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Manufacturers, Exporters, Wholesalers - Global trade starts here.
Car Market Set to Grow Steadily: Ford

China's car market was set for steady growth and stable prices despite a collapse in sales growth and heavy discounting last year, the head of Ford Motor Co.'s main joint venture in China said.


Ron Tyack, chief executive and president of Ford's 50-50 venture with Chinese carmaker Changan Automobile Co. Ltd., said a sharp fall in all car sales in China in the second half of last year was no more than "a bump on the road."


He said the market could grow by 10 to 15 percent a year over the long term in China, where rising affluence had driven millions of people to the car market for the first time.


"I've seen unbelievable change in the automotive industry in China," Tyack said. He said that when he arrived in China eight years ago, under 100,000 cars a year were being sold, fewer than in his native Australia.


A total of 5.2 million vehicles, about half of them passenger cars, were sold in China last year, up about 13 percent from 2003. Ford projects total sales of 5.6 million this year.


Changan Ford, which builds small Fiesta cars and Mondeo sedans, plans to add the mid-range Focus model to its production lines at Chongqing late this year.


Ford brand sales last year were 63,000 cars, a 103 percent rise from 2003. Growth in the market came to an abrupt stop in mid-2004 and price cutting set in after the Chinese Government took steps to rein in overheating sectors of the economy.


"There has been a little bit of a roller-coaster ride in the industry in the last year," Tyack said, adding that some competitors had halted production for up to three months.


He forecast that Ford brand sales in China, most of them from Changan Ford, would grow 50 percent this year to just under 100,000 cars.


"I believe there will be continued stability in pricing levels with minor negotiable discounting through the dealers and products, where last year there was about a 6 percent reduction on average in the industry on pricing," Tyack said.


Ford, the world's third-largest automaker, trails rival market leaders Volkswagen and General Motors Corp., which have been in China longer.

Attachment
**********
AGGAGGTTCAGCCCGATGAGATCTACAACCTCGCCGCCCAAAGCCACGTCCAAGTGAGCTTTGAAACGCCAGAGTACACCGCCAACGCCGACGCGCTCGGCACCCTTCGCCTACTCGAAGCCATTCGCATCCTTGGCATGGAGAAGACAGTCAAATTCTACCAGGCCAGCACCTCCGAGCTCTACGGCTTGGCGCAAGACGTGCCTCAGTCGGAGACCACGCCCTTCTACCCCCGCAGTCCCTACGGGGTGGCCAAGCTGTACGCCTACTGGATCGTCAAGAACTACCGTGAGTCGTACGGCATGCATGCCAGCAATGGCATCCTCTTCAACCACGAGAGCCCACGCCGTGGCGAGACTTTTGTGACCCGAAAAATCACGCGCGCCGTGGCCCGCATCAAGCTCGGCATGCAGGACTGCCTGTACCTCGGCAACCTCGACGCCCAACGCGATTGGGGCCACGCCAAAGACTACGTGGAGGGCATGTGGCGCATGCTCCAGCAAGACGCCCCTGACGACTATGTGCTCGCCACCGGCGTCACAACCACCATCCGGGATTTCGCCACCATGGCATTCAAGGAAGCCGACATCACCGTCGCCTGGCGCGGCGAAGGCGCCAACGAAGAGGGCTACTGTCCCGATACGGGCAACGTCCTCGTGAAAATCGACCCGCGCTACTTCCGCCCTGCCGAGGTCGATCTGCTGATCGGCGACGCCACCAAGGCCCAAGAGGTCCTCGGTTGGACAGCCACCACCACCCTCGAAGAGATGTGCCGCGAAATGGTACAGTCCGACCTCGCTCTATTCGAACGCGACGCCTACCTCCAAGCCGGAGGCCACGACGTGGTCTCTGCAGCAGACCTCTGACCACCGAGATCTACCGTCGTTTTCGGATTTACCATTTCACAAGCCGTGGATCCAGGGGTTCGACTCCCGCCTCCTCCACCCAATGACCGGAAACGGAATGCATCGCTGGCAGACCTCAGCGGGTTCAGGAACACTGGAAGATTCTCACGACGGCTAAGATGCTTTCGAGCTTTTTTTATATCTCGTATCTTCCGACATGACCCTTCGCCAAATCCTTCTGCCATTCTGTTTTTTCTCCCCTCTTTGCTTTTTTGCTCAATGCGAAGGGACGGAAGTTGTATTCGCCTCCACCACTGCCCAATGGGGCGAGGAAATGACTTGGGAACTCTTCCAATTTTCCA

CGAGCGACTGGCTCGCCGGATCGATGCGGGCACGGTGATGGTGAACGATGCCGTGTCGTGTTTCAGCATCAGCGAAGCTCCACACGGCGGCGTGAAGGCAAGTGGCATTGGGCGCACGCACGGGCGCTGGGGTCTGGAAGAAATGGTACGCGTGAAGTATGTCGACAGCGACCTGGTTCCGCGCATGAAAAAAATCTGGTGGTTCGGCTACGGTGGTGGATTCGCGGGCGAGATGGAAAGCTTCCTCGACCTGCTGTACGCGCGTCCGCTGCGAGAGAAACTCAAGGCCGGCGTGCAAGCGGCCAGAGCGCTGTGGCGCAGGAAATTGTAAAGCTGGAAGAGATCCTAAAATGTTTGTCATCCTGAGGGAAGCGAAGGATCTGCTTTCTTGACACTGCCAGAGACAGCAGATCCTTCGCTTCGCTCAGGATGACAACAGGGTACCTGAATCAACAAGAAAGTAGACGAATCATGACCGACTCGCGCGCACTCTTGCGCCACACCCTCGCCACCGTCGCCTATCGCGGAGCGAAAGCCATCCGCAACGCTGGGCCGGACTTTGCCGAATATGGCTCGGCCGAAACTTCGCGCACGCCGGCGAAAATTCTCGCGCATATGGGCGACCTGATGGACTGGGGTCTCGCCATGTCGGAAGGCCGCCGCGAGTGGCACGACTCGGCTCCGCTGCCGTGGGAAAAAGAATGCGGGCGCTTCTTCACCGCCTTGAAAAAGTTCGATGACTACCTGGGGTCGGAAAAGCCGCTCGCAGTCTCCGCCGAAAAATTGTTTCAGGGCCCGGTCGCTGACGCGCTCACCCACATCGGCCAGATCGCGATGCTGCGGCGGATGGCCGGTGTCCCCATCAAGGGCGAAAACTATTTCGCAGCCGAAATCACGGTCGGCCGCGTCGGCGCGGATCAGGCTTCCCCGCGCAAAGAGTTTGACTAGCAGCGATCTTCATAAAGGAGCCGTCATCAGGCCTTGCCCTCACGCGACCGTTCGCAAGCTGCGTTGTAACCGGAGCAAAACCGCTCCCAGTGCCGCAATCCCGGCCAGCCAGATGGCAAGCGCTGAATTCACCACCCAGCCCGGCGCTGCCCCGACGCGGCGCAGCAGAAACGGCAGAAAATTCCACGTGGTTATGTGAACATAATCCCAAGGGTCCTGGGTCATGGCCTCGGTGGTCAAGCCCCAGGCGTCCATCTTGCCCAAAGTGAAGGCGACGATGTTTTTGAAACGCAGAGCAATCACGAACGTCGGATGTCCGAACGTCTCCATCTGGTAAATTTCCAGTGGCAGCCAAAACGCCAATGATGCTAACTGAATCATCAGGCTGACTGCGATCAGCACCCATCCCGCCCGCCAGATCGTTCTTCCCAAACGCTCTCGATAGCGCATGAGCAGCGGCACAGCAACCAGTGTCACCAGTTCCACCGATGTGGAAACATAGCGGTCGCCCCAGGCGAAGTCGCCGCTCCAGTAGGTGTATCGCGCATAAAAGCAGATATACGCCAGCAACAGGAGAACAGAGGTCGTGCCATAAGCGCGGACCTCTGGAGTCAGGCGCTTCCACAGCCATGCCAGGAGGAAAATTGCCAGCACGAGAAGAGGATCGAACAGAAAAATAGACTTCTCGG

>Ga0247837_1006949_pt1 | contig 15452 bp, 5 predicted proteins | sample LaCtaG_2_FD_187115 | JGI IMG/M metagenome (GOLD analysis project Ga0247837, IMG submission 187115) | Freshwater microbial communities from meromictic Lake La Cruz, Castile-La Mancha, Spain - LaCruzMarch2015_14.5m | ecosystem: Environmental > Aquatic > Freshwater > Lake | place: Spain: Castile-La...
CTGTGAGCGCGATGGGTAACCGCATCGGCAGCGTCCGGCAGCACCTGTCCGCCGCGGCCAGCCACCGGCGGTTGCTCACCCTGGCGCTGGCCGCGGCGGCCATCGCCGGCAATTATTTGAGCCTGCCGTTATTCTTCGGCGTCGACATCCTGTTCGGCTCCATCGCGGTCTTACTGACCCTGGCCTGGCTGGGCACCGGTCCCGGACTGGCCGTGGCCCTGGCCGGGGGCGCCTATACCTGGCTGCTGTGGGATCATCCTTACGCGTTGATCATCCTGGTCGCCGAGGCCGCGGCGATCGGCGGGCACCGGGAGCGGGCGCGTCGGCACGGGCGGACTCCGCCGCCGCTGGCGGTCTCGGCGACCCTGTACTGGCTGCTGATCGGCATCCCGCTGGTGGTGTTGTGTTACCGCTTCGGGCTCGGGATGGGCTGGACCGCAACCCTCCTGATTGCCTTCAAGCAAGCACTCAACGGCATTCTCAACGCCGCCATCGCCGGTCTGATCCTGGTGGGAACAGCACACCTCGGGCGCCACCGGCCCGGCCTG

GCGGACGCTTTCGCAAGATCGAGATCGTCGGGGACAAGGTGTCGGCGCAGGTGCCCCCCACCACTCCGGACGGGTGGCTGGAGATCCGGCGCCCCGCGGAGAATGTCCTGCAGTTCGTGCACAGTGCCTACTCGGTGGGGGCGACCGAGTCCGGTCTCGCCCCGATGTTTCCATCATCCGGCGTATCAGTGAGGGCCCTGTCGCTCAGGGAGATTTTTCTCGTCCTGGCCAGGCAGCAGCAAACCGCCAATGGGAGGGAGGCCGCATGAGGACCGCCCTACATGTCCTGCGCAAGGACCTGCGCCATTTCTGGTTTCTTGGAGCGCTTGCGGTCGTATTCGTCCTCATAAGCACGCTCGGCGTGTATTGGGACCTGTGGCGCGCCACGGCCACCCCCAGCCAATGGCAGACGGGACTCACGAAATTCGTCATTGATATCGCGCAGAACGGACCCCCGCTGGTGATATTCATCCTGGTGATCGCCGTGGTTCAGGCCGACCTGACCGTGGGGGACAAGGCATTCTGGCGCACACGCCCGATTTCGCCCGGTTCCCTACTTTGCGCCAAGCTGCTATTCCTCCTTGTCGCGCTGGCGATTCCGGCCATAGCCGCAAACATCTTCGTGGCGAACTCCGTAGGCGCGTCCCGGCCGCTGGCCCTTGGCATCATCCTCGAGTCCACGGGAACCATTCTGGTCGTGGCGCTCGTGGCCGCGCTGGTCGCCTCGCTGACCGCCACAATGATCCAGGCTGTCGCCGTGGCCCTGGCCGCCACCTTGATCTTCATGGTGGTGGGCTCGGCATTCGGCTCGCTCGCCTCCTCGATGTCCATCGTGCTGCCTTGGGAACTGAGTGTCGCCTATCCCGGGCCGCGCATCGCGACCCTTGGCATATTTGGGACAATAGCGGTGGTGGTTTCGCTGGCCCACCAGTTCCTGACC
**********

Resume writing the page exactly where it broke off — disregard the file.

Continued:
Tyack shrugged off suggestions that Ford was late to the party. The Changan Ford plant made a profit in its first year.


Tyack, who gave no figures, said the venture also made "an acceptable profit" last year and would do so again this year.


"In our business, we are right on track with what we want to do," he said.


"We are not here for one or two years, we're here for 100 years, and if we don't establish the right processes, principles, with our consumers and distribution, that can hurt the brand position for the long term."


Tyack said the Chongqing plant, built in 2001, would be able to work at its full capacity of 200,000 cars a year within the next two months. Many of the cars made at Chongqing are loaded on to barges for the long trek down the Yangtze River through the locks of the new Three Gorges Dam to Shanghai.


The joint venture also began work in April on a second assembly plant at Nanjing, where Tyack said capacity would be 160,000 with scope to double that when necessary.


Ford has also received approval to make engines in Nanjing, Jiangsu Province, in a venture with Mazda Motor Corp. and Changan, and produces commercial vehicles with the parent of Jiangling Motors in southern China.


On May 26, Ford Motor Credit, which is part of Ford, said it received final approval to provide auto financing in China and expects to commence operations at the beginning of the third quarter of this year.


Its Chinese venture, Ford Automotive Finance China (FAFC), will support the sale of vehicles manufactured in the country as well as imported cars.


FAFC would initially offer loans for Ford brand dealers but planned to expand financing to dealers of other company brands such as Volvo, Land Rover and Jaguar, according to a statement issued in the United States.


(Shenzhen Daily June 1, 2005)


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